Which “Deadwood” Flash Fiction Story Gets Your Vote?

Vote5It’s that time again…time to choose your favorite flash fiction story of the week! It’s all up to you now – only one can win Flash Fiction Readers’ Choice Champion honors. It’s super easy – choose your favorite and cast your vote below.

Check out this week’s entries here. Make your decision, then use those share buttons at the bottom of the post to spread the word.

Voting polls close Thursday at 5 PM Pacific time. If the poll doesn’t close on time, any votes received after 5 pm will be removed.

REMINDER – entries over the 250 limit are disqualified.

Which "Deadwood" Flash Fiction Story Should Win the Readers' Choice Award This Week?

  • Kevin Keely (46%, 33 Votes)
  • A. L. Kaplan (19%, 14 Votes)
  • John D. Ottini (11%, 8 Votes)
  • John Kenny (8%, 6 Votes)
  • R.B. Frank (6%, 4 Votes)
  • Joe Wocoski (1%, 1 Votes)
  • MaryAnn Burnett (1%, 1 Votes)
  • Biswajit Mukhopadhyay (1%, 1 Votes)
  • Judith Garcia (1%, 1 Votes)
  • Dusty May Jane (1%, 1 Votes)
  • Candace Williams (1%, 1 Votes)
  • Luigi Silvestri (1%, 1 Votes)
  • Denise Faria (0%, 0 Votes)
  • Lisa S. (0%, 0 Votes)
  • Marc Twine (0%, 0 Votes)

Total Voters: 72

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NOTE: Entrants whose submissions exceed the 250 word limit will be disqualified even if they win. ONE VOTE PER PERSON, please. Duplicate votes will be deleted. The results displayed above are unofficial until verified by administration.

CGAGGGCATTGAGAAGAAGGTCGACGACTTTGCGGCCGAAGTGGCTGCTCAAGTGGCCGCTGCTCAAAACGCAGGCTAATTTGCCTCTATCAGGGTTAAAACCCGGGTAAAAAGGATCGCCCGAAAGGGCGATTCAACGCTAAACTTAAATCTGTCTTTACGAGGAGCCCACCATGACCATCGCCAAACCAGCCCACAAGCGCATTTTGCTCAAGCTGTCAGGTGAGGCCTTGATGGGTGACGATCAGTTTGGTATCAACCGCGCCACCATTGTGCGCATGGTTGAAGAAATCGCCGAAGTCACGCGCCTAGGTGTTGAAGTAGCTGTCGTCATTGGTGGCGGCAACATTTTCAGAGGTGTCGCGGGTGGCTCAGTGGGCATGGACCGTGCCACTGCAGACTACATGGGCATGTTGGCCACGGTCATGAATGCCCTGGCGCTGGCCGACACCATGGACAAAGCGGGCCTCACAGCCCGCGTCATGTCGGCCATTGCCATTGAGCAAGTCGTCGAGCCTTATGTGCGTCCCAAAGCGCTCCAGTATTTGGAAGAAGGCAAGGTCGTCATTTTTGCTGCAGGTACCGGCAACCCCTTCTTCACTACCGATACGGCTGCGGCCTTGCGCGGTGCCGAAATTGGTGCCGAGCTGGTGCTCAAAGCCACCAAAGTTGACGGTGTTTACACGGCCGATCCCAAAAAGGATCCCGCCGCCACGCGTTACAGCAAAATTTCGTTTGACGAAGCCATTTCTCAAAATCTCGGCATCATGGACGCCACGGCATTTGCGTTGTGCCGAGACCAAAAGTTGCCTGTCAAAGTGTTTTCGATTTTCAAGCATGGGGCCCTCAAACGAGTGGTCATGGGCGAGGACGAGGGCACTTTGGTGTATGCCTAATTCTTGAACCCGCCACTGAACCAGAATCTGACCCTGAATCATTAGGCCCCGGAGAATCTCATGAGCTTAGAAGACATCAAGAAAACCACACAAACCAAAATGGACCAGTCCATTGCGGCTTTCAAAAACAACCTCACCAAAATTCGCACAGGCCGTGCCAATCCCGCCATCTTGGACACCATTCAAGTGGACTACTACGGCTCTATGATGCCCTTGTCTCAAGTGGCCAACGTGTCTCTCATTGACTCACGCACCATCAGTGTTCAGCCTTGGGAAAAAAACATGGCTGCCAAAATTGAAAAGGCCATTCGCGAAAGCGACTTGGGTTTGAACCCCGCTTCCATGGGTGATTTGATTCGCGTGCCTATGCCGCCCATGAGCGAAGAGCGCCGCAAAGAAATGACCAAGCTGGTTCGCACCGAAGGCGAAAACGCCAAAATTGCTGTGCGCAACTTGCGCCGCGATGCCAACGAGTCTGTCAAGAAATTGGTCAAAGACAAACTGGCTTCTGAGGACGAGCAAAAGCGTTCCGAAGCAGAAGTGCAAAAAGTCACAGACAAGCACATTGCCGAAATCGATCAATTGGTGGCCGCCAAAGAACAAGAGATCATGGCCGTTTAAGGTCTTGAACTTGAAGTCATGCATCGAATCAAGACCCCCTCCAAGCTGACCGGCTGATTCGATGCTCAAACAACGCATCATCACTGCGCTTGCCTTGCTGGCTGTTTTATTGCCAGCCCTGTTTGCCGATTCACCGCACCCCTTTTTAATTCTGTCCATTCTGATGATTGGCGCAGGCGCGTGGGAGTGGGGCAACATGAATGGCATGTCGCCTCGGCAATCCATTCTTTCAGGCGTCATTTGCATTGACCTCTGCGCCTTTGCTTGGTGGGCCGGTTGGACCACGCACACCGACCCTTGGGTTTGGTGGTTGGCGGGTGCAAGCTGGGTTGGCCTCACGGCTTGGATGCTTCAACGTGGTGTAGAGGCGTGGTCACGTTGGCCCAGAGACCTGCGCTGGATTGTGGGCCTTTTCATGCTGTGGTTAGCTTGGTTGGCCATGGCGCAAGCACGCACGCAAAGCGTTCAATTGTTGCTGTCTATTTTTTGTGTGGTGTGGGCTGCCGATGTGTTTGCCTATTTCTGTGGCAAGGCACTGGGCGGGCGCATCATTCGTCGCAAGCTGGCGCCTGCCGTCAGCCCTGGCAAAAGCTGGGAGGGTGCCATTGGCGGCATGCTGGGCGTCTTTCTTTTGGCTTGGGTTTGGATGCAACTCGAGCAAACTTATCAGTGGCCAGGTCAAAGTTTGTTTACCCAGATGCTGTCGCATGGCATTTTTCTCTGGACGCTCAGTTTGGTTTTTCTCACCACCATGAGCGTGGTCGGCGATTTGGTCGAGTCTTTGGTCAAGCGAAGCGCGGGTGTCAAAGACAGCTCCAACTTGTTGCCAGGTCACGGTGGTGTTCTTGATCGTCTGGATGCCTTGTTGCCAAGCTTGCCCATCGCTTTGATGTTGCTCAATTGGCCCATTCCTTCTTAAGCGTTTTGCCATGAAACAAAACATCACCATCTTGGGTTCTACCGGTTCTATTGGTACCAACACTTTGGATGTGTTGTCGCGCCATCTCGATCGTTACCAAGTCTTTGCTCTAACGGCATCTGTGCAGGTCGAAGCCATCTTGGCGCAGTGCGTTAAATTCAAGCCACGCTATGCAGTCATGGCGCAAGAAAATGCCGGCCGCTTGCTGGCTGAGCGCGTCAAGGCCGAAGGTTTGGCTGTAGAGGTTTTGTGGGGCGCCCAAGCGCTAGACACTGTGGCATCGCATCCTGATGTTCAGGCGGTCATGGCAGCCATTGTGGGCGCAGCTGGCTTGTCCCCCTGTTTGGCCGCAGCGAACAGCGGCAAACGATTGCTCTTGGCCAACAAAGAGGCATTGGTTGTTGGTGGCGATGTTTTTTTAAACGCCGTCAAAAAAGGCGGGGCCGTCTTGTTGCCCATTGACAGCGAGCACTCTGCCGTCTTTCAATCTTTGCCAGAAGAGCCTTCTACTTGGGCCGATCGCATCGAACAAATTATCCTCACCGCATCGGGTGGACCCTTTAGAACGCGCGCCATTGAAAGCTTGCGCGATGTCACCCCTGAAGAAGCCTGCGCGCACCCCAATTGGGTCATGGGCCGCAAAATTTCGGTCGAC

Getting Your EBook into Libraries

indie author books in libraries penguin-835742_640One of my marketing goals for this year was to find new readers by trying to get a few of my titles into libraries. Oh, was I naïve. I thought it would be so easy, like that Kevin Costner baseball movie — build it and they will come. I thought I could just sign up with a few distributors and let them do the work. I was wrong.

See, libraries first need to actually purchase your book from those distributors. But they have limited resources. They often have small budgets and few hands on deck. A lot like small bookstores. They want to know that whatever titles they decide to shelve will be read. They want to know that they’re spending those limited budget dollars on quality products. They don’t want to take Aunt Ida’s unedited memoir about her trip to Yellowstone. (No offense to Aunt Ida, of course.) Continue reading “Getting Your EBook into Libraries”